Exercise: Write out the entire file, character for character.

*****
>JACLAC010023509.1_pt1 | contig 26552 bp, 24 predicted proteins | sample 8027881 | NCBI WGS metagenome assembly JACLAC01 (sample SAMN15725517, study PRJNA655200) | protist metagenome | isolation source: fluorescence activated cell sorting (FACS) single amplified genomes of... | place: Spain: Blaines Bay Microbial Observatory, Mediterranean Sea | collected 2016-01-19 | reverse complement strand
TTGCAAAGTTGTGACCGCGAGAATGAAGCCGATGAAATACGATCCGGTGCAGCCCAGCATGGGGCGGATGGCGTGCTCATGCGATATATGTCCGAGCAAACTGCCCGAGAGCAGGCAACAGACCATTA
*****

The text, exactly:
>JACLAC010023509.1_pt1 | contig 26552 bp, 24 predicted proteins | sample 8027881 | NCBI WGS metagenome assembly JACLAC01 (sample SAMN15725517, study PRJNA655200) | protist metagenome | isolation source: fluorescence activated cell sorting (FACS) single amplified genomes of... | place: Spain: Blaines Bay Microbial Observatory, Mediterranean Sea | collected 2016-01-19 | reverse complement strand
TTGCAAAGTTGTGACCGCGAGAATGAAGCCGATGAAATACGATCCGGTGCAGCCCAGCATGGGGCGGATGGCGTGCTCATGCGATATATGTCCGAGCAAACTGCCCGAGAGCAGGCAACAGACCATTA